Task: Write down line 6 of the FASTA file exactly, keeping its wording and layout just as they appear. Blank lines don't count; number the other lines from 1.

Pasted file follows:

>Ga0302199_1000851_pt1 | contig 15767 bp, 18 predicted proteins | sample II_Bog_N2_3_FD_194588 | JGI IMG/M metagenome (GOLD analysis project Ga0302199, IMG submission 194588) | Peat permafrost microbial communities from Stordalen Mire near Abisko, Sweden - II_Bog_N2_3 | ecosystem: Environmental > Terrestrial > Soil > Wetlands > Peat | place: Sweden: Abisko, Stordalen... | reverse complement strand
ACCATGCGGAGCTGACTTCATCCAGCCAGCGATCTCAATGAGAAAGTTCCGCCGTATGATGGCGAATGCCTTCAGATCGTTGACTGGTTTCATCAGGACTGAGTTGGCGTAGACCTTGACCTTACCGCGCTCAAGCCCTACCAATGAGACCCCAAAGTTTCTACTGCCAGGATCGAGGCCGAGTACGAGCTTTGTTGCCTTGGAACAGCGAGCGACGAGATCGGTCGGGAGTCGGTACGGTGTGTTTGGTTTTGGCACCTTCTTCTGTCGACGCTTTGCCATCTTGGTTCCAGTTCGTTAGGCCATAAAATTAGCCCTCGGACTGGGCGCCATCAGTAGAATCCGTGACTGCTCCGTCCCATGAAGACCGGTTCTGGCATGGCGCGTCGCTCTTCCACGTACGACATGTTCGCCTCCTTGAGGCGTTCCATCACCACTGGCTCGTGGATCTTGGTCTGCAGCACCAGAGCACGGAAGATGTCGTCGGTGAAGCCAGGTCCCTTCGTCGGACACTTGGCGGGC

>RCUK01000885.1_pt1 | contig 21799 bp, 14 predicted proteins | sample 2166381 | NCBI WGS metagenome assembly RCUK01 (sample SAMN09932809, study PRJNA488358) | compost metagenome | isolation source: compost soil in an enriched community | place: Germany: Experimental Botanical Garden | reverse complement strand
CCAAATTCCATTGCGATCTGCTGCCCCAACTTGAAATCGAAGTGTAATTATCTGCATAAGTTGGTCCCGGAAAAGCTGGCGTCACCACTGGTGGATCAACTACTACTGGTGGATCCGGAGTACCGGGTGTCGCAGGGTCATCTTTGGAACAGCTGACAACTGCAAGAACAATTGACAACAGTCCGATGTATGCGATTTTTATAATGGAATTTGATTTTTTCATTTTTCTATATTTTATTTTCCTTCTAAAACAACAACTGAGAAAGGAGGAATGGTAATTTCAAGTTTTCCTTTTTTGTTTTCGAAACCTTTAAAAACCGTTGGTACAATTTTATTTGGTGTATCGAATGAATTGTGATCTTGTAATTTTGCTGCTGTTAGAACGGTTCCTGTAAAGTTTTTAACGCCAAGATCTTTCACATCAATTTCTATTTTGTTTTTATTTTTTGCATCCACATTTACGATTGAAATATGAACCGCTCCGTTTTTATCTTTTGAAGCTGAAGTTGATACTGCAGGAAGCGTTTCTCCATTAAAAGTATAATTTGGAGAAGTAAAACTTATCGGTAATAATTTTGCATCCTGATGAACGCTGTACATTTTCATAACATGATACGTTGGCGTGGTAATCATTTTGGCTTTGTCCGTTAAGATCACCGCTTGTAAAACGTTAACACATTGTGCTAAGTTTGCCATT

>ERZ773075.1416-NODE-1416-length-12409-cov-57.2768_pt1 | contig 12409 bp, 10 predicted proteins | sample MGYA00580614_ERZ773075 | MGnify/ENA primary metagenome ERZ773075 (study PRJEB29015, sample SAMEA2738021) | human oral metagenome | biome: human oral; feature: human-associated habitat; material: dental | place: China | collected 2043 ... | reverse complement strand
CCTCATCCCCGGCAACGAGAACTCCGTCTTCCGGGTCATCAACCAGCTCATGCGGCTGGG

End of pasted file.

CCTCATCCCCGGCAACGAGAACTCCGTCTTCCGGGTCATCAACCAGCTCATGCGGCTGGG